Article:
Post-combustion Membranes for Carbon Capture
Carbon capture and storage from fossil-based power generation is a critical component of realistic strategies for arresting the rise in atmospheric CO2 concentrations, but capturing substantial amounts of CO2 using current technology would result in a prohibitive rise in the cost of producing energy. The National Energy Technologies Laboratory-Regional University Alliance (NETL-RUA) is pursuing a multifaceted approach, which leverages cutting-edge research facilities, world-class scientists and engineers, and strategic collaborations to foster the discovery, development, and demonstration of efficient and economical approaches to carbon capture.
Compared to other separation technologies like solvents and sorbents, membranes offer a comparatively simple separation process. Unlike conventional solvent or sorbent-based separators, few moving parts are required and no regeneration phase is required resulting in potential cost savings. Additionally, the capital and maintenance costs, both initial and long-term, are reduced due to the process simplicity.
A typical flue gas stream contains less than 15 percent CO2 and is only slightly above ambient pressure. This results in a very low driving force for separation. To overcome this lack of driving force, highly permeable and highly selective membranes are required. Polymeric membranes are cheap and easy to process but are limited by an inherent tradeoff between permeability and selectivity – polymeric membranes can have high permeability or high selectivity but it is very difficult to achieve both. Conversely, metal organic frameworks (MOFs) are inorganic crystallite materials that show excellent potential for CO2 capture. However, fabricating defect-free membranes from MOFs is very difficult and at least an order of magnitude more costly than polymeric materials.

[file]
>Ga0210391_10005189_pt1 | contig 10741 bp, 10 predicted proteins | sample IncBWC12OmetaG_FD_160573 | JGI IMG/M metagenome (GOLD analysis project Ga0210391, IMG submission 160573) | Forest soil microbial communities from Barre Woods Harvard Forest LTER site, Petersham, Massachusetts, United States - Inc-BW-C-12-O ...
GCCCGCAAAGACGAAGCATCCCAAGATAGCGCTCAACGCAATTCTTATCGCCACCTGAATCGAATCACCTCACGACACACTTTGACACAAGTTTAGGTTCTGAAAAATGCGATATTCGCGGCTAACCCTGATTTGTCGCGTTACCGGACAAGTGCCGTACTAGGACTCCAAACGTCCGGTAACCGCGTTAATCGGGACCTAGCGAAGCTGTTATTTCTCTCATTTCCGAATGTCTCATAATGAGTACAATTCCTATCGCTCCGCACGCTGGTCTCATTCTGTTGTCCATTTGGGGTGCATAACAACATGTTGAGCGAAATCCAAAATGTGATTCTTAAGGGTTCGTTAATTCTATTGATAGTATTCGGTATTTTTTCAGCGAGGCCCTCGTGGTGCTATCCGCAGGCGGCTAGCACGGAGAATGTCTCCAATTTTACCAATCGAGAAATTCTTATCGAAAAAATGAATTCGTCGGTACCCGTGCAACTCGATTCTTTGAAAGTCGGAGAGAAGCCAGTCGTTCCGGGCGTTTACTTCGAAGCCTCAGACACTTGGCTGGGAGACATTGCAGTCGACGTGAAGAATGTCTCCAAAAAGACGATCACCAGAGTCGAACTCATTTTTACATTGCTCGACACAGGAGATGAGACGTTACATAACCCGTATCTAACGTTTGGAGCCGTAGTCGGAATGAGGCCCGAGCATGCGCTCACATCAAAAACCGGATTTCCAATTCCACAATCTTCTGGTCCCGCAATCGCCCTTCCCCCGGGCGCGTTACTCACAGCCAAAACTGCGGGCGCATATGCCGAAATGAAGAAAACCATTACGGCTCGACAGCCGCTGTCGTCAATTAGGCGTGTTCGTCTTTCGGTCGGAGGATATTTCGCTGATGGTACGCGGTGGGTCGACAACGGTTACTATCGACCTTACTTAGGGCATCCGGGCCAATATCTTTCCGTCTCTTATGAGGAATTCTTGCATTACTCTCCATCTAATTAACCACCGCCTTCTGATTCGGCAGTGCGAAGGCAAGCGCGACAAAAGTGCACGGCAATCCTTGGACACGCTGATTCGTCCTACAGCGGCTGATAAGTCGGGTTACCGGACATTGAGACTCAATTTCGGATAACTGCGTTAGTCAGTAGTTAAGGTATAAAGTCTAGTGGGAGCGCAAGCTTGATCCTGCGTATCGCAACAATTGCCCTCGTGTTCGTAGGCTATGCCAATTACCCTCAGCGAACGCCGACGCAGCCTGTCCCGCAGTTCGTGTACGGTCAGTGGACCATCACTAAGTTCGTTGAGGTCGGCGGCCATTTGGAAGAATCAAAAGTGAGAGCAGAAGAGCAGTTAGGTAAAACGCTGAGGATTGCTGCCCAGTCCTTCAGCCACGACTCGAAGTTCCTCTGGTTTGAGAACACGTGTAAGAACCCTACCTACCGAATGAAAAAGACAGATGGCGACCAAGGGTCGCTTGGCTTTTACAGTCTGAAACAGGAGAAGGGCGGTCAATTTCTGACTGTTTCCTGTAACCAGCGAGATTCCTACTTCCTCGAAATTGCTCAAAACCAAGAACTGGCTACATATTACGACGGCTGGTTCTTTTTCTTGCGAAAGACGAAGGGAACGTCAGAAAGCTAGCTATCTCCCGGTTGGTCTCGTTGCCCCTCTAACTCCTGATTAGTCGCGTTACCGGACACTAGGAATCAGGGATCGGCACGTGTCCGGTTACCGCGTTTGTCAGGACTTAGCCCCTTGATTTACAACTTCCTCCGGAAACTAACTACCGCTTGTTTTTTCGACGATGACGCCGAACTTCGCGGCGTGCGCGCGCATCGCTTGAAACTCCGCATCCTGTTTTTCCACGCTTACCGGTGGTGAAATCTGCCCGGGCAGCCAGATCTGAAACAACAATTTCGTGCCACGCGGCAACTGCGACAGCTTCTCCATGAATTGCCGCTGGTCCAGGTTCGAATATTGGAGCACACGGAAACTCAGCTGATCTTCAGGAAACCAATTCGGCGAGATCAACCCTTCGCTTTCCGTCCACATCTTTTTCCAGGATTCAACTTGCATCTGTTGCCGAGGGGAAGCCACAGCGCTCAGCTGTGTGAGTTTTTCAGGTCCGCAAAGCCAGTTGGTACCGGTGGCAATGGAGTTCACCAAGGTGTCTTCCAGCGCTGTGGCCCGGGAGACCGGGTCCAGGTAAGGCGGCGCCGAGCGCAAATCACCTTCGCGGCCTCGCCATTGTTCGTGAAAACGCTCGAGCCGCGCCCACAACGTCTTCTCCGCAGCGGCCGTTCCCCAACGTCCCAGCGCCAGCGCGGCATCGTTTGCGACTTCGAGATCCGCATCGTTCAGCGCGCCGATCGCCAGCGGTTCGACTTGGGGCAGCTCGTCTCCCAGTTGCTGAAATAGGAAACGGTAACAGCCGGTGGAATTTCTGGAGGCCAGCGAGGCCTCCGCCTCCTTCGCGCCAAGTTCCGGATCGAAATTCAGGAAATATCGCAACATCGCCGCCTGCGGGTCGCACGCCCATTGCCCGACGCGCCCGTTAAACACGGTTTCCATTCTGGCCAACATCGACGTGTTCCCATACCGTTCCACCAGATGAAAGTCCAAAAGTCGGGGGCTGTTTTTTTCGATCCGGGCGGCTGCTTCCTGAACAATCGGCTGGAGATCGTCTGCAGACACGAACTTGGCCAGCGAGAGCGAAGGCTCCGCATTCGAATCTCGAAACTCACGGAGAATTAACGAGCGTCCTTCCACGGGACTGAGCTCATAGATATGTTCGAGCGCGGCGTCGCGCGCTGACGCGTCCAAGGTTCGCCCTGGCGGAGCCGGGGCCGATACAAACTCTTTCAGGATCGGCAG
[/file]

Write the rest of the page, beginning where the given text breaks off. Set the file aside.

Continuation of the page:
Membrane material development at NETL-RUA focuses on mixed matrix membranes (MMM) which are a class of materials consisting of inorganic crystalline particles (MOFs in this case) dispersed in a polymer matrix. These materials are particularly attractive because they have the capability to combine the excellent processibility of polymers with the superior separation capability of the inorganic filler particles. Integrating filler particles into a polymer membrane increases the selectivity and permeance of the membrane while providing the fillers an efficient mechanism for contacting the feed gas stream. Because of its increased selectivity and permeance, the system is better able to deal with a low partial pressure driving force than conventional polymers. However, MMMs often suffer from poor contact between the polymer matrix and filler. This phenomenon, known as the sieve-in-a-cage effect, can cause gas streams to by-pass the filler without separation. Overcoming this problem is key to developing MMMs which are defect free and possess the separation characteristics necessary to meet DOE goals.
Generation 1 MMM development focused on enhancing the interaction between the polymer and MOF phase by modifying the MOF particles. Membranes have been successfully fabricated using four different modifications of the MOF UiO-66 dispersed in the polymer Matrimid. Gas separation tests performed on these membranes revealed that by modifying the MOF, the interaction between the polymer and the MOF at the interface can be controlled thereby reducing or eliminating the sieve-in-a-cage effect. The best performing of these membranes showed a permeability increase of greater than 3-fold compared to membranes fabricated from neat Matrimid. Moreover, these membranes show a selectivity which exceeds the targets established by systems modeling. Building on this success, the next step is to increase the permeability. Generation 2 membranes are currently in development and focus on greatly increasing the permeability of the polymer phase to improve the overall performance of the membrane.
Membrane technologies will be developed and evaluated under realistic testing conditions at successively larger scales with eventual bench scale testing in the presence of real fuel gas at the National Carbon Capture Center. The technologies will then be transferred to industrial partners for further scale up and commercialization.
The research will accelerate the development (ranging from the discovery of innovative materials through evaluation in real systems) of efficient, cost-effective fossil fuel conversion systems that meet the programmatic goal of capturing 90 percent of the CO2 produced by a pulverized coal power plant at a cost of less than $40/tonne CO2.